Ever since he could remember, Brian Wahl had a passion for the natural world. After graduating with a master’s degree in natural resources from the University of Wisconsin-Stevens Point, Wahl wasted no time turning this passion into a profession.
“Regarding arboriculture, I was attracted by the prospect of caring for nature, of being able to work almost anywhere, and climbing trees for a living,” said Wahl. “Trees are like patients – you’re called in to care for them, but you can’t ask them what’s wrong. You need to ‘CSI’ them, and I really enjoy that investigative aspect.”
Much like his silent, natural patients, Wahl’s own career soon flourished. After working as an arborist for the city of Waukesha, Wisconsin, then as a regional forester for a major utility company, Wahl joined the Wisconsin Department of Natural Resources as an urban forestry coordinator in 2014. It’s a position Wahl greatly enjoys, in no small part due to the scope and diversity of his responsibilities.
“In my role I work largely with the municipalities of Wisconsin, but also nonprofits and the tree care industry as a whole,” said Wahl. “I work mainly as a technical advisor and consultant. This includes educating communities to be more aware of their tree resources, explaining why they are important to care for, and how to go about doing that.”
Wahl will further cover these topics for the Continuing Education Institute’s upcoming Urban Forestry class, set for April 2. The course serves as an overview for urban forests and the benefits trees provide in our communities, with a special emphasis placed on the planting and pruning processes. These lessons may seem simple enough, but as class instructor Wahl maintains, incorrect tree planting is more of a problem than most people realize.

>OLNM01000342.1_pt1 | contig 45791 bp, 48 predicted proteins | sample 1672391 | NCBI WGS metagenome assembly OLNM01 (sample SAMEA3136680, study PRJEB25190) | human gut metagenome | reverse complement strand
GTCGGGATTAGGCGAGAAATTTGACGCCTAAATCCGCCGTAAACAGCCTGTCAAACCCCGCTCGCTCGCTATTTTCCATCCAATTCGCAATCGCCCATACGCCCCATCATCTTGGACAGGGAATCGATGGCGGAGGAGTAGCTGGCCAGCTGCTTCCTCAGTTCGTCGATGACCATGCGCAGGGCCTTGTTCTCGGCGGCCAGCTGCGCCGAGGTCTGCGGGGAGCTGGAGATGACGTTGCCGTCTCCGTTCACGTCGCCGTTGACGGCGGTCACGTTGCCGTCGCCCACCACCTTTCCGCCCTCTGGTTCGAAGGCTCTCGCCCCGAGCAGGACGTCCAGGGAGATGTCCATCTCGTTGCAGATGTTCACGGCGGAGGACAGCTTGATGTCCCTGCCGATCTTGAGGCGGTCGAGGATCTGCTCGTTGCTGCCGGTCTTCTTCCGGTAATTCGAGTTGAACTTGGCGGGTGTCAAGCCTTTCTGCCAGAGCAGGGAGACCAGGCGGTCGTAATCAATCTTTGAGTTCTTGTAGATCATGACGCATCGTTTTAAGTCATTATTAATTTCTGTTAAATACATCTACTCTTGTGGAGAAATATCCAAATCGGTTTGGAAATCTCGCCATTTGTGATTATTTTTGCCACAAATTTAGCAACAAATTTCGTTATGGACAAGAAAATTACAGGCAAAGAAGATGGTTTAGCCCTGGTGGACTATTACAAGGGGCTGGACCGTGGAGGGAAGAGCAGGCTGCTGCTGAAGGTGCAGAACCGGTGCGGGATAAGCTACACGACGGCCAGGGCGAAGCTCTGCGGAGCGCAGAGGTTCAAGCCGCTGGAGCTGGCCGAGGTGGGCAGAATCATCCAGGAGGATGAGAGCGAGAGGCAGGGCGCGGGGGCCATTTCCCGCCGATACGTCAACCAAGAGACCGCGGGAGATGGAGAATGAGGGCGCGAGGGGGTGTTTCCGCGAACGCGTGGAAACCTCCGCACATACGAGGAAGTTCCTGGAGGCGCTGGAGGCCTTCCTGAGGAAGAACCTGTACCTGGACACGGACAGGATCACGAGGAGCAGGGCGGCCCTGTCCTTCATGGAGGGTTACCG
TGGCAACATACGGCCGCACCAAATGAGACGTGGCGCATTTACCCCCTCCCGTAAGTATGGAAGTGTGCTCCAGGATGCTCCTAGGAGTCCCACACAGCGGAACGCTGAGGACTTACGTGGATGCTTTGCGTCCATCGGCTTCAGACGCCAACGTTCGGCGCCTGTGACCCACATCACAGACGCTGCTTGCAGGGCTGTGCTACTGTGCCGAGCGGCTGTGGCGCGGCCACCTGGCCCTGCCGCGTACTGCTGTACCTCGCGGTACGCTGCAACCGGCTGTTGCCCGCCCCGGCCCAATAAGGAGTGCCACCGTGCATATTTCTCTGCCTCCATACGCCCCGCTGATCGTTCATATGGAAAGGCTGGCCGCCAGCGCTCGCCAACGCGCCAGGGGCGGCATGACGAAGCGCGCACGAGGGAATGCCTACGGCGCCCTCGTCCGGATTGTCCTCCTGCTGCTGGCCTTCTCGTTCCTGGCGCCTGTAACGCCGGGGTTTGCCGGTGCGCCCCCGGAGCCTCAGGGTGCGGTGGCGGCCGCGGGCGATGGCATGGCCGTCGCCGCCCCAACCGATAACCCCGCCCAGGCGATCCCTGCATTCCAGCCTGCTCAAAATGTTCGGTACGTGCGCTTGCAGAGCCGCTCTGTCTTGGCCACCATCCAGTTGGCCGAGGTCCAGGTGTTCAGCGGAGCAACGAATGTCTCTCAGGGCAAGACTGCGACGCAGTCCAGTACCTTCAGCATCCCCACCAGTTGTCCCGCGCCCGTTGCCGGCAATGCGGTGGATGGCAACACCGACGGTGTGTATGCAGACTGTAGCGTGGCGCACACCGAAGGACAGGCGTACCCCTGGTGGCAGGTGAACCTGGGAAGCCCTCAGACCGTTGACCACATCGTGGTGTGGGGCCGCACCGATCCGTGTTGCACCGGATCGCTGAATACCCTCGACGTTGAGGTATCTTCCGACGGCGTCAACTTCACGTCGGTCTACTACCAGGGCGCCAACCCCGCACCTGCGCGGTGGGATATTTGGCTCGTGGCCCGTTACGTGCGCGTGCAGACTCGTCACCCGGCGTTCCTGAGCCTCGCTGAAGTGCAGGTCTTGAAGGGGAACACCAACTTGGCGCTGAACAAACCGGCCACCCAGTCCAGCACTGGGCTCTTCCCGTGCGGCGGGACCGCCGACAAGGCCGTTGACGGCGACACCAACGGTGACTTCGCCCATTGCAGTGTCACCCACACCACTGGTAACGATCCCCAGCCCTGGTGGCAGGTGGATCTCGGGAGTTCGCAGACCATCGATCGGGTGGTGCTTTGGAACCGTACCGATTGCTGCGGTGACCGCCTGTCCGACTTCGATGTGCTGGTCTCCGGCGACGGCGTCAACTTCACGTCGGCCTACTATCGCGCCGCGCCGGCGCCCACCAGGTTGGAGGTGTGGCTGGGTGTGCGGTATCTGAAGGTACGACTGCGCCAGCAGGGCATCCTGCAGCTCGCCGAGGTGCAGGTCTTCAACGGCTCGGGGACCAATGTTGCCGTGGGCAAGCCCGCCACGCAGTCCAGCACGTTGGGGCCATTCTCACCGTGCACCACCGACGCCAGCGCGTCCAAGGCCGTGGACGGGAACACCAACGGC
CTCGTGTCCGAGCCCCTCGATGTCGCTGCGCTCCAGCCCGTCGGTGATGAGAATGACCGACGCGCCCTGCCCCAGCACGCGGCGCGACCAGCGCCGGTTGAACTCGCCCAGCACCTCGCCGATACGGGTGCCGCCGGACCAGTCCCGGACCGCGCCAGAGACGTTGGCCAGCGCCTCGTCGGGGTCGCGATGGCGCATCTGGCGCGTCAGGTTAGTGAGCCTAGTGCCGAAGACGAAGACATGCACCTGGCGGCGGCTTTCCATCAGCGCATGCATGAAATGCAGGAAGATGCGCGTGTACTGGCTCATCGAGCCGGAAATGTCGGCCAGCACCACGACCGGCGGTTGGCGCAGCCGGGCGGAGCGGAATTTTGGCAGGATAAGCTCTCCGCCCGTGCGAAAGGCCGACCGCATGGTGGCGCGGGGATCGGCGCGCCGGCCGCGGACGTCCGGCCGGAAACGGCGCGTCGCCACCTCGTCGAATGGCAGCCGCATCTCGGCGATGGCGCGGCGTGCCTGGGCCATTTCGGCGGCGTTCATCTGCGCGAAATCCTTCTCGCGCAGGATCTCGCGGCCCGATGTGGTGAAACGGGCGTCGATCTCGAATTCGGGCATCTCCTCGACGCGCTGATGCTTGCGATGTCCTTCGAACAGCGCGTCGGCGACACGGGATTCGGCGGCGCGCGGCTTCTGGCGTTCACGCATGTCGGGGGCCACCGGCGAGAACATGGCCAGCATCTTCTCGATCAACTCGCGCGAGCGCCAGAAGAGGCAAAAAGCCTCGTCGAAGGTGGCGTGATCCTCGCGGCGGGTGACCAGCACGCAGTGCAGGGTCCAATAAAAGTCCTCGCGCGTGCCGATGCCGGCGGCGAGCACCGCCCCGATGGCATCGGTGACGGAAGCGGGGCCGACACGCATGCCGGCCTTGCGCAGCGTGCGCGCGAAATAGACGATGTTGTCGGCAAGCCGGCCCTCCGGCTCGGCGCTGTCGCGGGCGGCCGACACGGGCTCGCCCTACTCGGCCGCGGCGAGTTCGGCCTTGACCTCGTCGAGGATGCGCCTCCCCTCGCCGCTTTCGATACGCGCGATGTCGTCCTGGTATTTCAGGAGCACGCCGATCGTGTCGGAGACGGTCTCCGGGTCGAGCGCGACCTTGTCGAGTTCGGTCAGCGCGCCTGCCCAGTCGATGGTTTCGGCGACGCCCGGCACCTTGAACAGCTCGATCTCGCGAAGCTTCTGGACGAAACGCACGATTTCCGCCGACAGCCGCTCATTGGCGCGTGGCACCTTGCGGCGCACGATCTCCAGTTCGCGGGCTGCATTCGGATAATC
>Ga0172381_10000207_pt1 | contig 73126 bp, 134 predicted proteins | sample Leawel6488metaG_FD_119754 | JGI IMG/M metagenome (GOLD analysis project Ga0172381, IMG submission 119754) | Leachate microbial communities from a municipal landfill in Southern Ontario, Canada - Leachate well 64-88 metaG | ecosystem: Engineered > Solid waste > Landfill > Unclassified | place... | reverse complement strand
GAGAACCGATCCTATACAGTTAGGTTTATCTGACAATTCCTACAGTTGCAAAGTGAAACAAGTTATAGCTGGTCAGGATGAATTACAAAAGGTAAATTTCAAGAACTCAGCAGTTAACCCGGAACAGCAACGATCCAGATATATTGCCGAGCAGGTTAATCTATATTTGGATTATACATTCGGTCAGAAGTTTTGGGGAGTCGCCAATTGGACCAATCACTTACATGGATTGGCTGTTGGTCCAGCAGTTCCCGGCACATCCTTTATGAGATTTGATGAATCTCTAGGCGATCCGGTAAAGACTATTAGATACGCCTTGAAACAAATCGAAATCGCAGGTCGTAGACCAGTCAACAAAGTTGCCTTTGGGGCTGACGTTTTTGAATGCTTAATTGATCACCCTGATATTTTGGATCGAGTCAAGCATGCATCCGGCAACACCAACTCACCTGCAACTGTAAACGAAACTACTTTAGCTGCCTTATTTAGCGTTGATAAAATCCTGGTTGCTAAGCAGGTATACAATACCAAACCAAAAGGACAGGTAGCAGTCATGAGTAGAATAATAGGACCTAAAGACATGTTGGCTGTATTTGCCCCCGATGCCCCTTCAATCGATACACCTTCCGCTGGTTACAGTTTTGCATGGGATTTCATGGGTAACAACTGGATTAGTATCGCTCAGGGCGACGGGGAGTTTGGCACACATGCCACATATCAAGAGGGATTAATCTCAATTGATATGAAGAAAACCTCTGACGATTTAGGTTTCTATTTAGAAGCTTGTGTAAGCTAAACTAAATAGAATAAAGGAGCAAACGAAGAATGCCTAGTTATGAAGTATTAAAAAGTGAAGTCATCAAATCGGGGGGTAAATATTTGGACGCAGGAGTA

“I believe around 80% of tree problems in the urban environment are related to poor planting practices,” said Wahl. “Tree planting is one of the biggest things we get wrong – we want to get the right tree, in the right place, in the right way – and that will have a huge impact on the future health and success of that tree.”
While Wahl hopes to educate attendees on proper planting techniques in his class, he places even more importance on preserving what follows.
“I’d love to impart that simple things like correct pruning and soil care, things that can make trees less stressed and more resilient to disease and storms, will help us keep them in our lives for the long haul,” said Wahl. “Trees need care and maintenance just like any other part of our home and yard, and it’s the simple things we do as homeowners that can help our trees stay fully functional.”
Wahl eventually hopes to see these techniques become more widespread in urban areas. It’s no secret trees provide many benefits when properly cared for, but a vital part of this outcome requires an educated populace preserving these natural resources. Participants can attain this knowledge as part of Wahl’s upcoming class. After the session, they’ll have the opportunity to bring what they learn to their own communities – a process not unlike watching a seed grow into something greater.